Saturday, May 18

Review: Devious Dungeon 2 [Nintendo Switch eShop]


There’s always a tricky element in sequels when you understand that they’re relatively more of the same, just with some minor changes. One the one hand you kind of wish there was more ambition but at the same time if the original formula is pretty strong it’s hard to knock it for playing things safe and not risking messing anything up. I’d say this would be even more true for games coming from mobile roots since honestly for a reasonably low price what are you expecting? While Devious Dungeon 2 has 3 classes now, that introduce some minor bits of variety on a general level, nothing much has changed.


For the most part the idea is simple, you’ll fight through dynamically-generated platforming levels with the difficulty slowly ramping up and periodic boss fights. Jump, fight, buy new equipment, die, try again. The big benefit over playing this on mobile is that the physical controls work nicely and are generally tight, though in some circumstances when performing consecutive jumps either my timing was off or it felt like the window you needed to stay on the ground before jumping again was a little longer than expected.


The big change is really only the addition of 2 new classes that play slightly differently, and for the most part give you greater mobility with one having a double jump and another having the ability to float. The small but very helpful additional range of the Mage’s attack probably makes him the most newbie friendly but as a whole once you get upgraded and deeper into the game all classes will have a sufficient degree of challenge and some grinding to get better gear to improve your survivability may be a bit inevitable.


The biggest disappointment is that in general terms outside of the new classes you wouldn’t probably know this is a different game since the enemies and general flow of play are nearly if not entirely identical. Keeping in mind the budget price and the fact that there are variations in play with the new classes fans of the original then have a decision to make on double-dipping but if you haven’t played the original the added options make this clearly the one to get. In the end if you were a fan of the original, or have the urge to do some satisfying side-scrolling dungeon crawling, this isn’t a bad option, it’s just perhaps a bit familiar.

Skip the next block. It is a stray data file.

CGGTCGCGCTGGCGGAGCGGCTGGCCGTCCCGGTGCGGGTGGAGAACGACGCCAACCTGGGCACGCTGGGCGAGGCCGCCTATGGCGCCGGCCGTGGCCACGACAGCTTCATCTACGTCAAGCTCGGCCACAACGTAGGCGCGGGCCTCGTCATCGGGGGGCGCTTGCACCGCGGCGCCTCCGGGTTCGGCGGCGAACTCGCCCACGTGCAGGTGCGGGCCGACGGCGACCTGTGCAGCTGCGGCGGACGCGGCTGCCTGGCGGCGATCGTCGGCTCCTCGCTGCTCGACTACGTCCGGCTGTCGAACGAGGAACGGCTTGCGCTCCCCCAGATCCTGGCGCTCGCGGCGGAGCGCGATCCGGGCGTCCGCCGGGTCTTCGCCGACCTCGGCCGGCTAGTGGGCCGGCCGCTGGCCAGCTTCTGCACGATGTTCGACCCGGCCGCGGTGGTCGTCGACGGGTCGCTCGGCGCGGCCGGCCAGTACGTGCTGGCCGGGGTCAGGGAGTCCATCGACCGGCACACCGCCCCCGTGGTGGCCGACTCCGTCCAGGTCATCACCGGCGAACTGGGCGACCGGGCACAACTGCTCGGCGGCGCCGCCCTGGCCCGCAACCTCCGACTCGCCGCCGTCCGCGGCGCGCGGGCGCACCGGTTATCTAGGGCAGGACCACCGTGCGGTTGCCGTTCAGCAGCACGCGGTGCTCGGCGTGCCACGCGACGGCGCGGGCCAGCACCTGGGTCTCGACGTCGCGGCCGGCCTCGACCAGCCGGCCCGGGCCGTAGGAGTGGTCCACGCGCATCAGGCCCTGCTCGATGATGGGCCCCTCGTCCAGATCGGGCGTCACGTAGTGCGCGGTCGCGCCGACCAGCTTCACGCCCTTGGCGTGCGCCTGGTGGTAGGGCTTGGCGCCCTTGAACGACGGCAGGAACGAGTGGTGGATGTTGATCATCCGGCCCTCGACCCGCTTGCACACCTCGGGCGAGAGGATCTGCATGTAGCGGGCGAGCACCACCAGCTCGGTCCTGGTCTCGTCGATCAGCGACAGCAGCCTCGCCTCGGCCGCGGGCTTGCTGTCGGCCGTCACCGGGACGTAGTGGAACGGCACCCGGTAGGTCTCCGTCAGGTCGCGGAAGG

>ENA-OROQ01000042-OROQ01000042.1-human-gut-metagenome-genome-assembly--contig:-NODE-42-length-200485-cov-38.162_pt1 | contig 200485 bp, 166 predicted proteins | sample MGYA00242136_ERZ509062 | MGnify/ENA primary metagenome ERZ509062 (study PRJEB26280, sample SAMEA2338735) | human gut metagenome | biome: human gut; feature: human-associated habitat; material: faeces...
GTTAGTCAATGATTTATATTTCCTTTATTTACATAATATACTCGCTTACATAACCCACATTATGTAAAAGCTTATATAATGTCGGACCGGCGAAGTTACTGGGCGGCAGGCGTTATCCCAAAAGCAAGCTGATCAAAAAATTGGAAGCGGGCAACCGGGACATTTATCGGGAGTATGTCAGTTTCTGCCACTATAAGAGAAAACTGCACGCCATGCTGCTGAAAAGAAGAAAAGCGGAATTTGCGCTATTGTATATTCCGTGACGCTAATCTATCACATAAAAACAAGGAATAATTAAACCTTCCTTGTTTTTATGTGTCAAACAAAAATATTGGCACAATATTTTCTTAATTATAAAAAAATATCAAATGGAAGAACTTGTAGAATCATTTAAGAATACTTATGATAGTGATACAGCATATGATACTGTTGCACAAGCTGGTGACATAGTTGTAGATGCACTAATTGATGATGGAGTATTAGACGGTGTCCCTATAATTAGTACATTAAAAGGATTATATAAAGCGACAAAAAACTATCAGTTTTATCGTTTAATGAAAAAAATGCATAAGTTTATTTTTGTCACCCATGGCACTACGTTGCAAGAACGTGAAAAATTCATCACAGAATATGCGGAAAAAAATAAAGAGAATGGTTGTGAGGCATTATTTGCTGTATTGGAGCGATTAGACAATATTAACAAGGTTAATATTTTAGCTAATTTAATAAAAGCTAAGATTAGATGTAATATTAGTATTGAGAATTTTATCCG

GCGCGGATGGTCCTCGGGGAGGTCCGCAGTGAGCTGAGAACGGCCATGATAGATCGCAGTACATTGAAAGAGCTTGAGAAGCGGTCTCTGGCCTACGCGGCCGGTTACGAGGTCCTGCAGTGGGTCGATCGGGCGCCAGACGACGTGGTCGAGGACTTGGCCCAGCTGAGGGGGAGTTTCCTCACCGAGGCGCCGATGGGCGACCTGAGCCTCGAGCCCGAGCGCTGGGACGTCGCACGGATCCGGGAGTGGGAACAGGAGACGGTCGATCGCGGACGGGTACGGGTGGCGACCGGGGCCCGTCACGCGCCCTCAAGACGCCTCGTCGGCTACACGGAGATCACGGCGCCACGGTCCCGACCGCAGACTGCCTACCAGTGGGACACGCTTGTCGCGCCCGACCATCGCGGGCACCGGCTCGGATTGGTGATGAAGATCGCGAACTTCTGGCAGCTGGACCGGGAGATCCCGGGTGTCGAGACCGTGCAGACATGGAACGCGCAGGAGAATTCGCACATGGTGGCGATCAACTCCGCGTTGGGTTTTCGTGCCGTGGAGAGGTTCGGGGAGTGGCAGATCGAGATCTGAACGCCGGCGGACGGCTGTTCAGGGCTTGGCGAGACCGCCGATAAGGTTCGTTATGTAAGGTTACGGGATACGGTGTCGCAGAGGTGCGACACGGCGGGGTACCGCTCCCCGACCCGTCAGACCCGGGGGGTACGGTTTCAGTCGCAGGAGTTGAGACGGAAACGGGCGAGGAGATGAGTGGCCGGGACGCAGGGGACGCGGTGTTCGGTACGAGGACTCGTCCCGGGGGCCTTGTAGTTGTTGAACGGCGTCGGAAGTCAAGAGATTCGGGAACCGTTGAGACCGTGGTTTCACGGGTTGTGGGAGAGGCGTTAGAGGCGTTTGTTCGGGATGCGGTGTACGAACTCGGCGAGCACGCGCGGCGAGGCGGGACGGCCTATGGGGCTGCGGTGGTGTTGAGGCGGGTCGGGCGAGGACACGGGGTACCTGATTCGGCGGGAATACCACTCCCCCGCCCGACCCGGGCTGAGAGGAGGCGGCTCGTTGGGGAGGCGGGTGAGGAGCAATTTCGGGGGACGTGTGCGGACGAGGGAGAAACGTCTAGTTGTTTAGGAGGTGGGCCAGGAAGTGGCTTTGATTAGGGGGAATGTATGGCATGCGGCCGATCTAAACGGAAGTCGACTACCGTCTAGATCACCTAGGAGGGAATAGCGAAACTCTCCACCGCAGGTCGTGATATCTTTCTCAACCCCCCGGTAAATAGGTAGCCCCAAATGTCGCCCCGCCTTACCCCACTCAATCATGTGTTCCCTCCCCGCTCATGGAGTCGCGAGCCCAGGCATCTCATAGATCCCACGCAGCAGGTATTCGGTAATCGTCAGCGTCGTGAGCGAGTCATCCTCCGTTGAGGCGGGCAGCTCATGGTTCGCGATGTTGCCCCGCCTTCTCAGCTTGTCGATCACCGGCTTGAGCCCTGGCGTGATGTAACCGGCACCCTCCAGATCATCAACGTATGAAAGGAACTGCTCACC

Score: 8

Pros:
  • While most mobile conversions offer little benefit on Switch the physical controls make it less frustrating
  • Differences between classes may not be massive but they do add some variety
  • The ramp up in difficulty is pretty gradual and if you find yourself behind the curve grinding a little to get better gear will get you back on track

Cons:
  • While this sequel is clearly a better choice if you didn’t buy the original, so much is the same here that double dipping may not be worthwhile
  • There are circumstances where the jump isn’t as quick and responsive as it should be